Trust is the basis around which all human relationships evolve and an absolutely fundamental part of Swedish society.
Sweden is a country built on trust. They continuously top the charts as one of the most trusting countries in the world. And it was probably one of the biggest culture shocks for me when moving here.
Coming from the South of England I certainly didn’t feel unsafe or concerned about crime. But I have also never experienced a feeling of security as I have in Sweden. When someone says something, they mean it. People are generally honest and truthful and so why wouldn’t you trust them?
When I asked for a job and a complete stranger said I could have one, I didn’t really put too much hope on there being a real job for me, yet there was. When we bought a car from a private seller, we transferred the cash, left the car and came to collect it the next day once the cash had cleared. There was absolutely nothing to stop that person keeping our money and selling the car to someone else. And yet they didn’t.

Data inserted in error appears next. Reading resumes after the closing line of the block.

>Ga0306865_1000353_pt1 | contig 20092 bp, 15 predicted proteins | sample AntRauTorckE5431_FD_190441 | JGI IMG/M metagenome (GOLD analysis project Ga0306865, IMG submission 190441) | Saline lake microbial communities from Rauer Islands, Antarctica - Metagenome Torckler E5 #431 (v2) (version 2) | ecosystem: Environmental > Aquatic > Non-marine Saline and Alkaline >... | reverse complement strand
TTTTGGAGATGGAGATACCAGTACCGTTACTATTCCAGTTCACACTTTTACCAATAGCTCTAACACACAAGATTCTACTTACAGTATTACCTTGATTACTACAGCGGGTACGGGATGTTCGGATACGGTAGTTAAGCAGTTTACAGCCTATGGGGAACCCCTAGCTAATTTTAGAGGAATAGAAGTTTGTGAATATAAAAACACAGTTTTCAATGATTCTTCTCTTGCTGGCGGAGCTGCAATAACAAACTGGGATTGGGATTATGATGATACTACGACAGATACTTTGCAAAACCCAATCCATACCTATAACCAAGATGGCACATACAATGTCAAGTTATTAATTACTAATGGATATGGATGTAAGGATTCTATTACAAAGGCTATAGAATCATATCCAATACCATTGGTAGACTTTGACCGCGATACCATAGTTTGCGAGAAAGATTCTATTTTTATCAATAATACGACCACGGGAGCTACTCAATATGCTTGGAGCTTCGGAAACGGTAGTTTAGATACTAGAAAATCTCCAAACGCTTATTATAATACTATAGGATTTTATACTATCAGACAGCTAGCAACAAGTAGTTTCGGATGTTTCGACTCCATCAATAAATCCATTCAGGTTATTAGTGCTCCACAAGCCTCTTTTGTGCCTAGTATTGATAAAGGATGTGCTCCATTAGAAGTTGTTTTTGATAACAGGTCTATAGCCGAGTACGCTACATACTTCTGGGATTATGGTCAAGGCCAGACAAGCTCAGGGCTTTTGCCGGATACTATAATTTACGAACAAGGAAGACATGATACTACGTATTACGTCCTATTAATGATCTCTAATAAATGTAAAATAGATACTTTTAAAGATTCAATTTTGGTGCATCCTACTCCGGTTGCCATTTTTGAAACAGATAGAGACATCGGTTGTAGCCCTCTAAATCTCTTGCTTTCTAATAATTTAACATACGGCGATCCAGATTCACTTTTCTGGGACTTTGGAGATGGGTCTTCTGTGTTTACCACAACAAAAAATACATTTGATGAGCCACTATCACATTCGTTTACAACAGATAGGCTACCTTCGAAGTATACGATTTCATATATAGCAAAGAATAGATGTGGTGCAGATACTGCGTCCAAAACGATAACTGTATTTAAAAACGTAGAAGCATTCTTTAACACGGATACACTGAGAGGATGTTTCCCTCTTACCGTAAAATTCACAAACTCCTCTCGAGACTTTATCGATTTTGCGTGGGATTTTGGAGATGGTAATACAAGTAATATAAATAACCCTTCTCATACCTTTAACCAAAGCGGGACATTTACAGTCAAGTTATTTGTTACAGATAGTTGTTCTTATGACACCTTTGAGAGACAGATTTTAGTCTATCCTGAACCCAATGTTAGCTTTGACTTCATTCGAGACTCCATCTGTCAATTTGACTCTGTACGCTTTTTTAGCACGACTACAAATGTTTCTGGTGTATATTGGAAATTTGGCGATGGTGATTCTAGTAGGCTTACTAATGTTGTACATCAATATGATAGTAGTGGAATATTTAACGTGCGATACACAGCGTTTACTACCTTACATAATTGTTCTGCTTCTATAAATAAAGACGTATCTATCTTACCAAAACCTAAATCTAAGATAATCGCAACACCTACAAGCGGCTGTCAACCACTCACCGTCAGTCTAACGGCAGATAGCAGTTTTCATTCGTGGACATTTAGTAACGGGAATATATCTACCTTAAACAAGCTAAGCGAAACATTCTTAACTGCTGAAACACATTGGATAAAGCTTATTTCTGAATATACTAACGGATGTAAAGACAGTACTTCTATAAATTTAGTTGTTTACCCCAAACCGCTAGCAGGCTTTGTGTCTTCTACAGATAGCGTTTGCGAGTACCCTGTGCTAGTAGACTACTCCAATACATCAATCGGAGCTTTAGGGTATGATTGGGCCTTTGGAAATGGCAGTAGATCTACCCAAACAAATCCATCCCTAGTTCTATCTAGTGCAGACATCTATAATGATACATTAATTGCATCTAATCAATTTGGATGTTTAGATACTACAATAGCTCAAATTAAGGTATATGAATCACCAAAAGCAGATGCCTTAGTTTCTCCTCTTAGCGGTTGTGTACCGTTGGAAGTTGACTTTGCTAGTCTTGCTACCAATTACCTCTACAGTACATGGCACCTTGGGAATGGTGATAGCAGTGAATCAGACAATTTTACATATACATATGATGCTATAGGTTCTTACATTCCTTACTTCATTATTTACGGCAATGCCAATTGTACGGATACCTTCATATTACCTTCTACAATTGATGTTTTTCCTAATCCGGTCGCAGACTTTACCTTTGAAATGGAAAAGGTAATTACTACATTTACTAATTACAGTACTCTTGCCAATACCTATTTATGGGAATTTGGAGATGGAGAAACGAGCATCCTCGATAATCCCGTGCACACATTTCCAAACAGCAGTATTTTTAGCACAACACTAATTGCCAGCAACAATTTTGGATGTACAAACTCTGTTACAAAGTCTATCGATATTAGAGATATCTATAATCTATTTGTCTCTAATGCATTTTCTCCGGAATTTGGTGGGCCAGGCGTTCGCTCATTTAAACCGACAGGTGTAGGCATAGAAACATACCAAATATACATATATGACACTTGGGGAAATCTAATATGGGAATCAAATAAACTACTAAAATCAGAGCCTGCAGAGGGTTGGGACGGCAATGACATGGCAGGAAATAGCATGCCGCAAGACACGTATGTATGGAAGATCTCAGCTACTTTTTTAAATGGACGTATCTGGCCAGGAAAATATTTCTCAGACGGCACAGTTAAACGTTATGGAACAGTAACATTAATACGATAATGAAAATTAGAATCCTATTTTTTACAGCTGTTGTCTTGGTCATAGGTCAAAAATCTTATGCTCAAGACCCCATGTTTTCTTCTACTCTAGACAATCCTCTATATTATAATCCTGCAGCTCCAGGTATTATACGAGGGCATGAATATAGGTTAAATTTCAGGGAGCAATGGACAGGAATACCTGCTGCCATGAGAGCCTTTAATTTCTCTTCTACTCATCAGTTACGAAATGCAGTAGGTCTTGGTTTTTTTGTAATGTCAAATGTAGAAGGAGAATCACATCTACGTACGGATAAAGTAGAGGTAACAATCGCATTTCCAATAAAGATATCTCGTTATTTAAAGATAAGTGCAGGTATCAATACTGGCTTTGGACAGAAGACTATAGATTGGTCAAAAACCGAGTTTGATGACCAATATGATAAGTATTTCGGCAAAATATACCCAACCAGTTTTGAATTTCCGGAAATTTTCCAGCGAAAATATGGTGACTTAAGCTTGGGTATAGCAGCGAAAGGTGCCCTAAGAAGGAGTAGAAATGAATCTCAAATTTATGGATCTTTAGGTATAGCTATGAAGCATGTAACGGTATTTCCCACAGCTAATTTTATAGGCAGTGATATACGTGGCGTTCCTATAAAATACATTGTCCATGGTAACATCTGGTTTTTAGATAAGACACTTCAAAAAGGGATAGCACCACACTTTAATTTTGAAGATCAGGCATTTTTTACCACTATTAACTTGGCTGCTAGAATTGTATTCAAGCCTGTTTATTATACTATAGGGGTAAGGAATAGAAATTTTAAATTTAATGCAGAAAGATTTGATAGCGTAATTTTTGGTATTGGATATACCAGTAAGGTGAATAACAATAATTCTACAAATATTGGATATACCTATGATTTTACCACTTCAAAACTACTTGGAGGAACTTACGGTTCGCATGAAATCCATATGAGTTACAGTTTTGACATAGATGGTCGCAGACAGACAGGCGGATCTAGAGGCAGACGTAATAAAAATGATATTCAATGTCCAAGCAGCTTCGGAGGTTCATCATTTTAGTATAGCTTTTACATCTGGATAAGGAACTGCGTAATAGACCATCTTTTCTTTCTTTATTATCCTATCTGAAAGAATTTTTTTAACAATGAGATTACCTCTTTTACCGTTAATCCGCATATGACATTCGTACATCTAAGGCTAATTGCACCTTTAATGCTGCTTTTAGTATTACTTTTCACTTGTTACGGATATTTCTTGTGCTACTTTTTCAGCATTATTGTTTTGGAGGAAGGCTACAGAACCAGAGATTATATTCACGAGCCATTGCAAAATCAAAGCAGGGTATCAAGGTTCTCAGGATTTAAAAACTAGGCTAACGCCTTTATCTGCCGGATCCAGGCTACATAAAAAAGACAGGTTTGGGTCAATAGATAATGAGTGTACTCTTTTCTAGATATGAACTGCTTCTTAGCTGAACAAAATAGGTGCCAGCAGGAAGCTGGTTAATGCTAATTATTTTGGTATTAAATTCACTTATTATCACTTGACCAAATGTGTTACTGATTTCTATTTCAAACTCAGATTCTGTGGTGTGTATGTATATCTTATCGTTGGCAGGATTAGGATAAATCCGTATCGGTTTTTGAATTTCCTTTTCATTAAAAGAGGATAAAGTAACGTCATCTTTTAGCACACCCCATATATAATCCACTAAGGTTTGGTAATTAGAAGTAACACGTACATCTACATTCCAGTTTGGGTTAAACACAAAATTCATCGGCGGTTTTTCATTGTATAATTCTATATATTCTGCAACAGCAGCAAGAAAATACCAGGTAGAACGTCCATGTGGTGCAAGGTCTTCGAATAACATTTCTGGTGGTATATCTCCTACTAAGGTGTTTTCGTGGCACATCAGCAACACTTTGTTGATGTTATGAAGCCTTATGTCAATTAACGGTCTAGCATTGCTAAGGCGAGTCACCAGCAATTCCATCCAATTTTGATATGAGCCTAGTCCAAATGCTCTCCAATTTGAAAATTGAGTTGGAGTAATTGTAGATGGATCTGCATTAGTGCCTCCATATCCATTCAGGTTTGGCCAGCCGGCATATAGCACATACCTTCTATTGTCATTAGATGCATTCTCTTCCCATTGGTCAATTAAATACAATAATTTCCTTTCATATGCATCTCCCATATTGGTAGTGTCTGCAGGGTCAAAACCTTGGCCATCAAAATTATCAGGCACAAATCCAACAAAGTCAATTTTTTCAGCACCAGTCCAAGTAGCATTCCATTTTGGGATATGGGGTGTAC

Trust within Sweden
The high levels of trust in Sweden might not be surprising. In global happiness reports, people who consider themselves to be happy also report high levels of trust in each other and their elected representatives. The Swedes score highly in several areas of trust – interpersonal, as well as trust in the police, legal system and in the political system.
And what a wonderful way to live. Free from looking over our shoulders, we can relax and feel secure.
Is it all set to change?
Sweden holds it’s position as one of the most trusting countries in the world. Of course, anyone moving here from a non-Scandinavian country will be coming from a less trusting society and culture. Within the last decade, the number of immigrants and refugees coming into the country has sky-rocketed. Generally, diversity has been shown to have a negative effect on trust.
However, whilst researchers have expected to see a big drop in levels of trust, so far this has not been reported. In fact, the trust continues to increase. Perhaps this could be a matter of time or using different measures of reporting, but for now, it’s good news.
It seems that those wonderfully trusting Swedes are opening their arms to the new members of their community. I have certainly felt very welcome in my time here.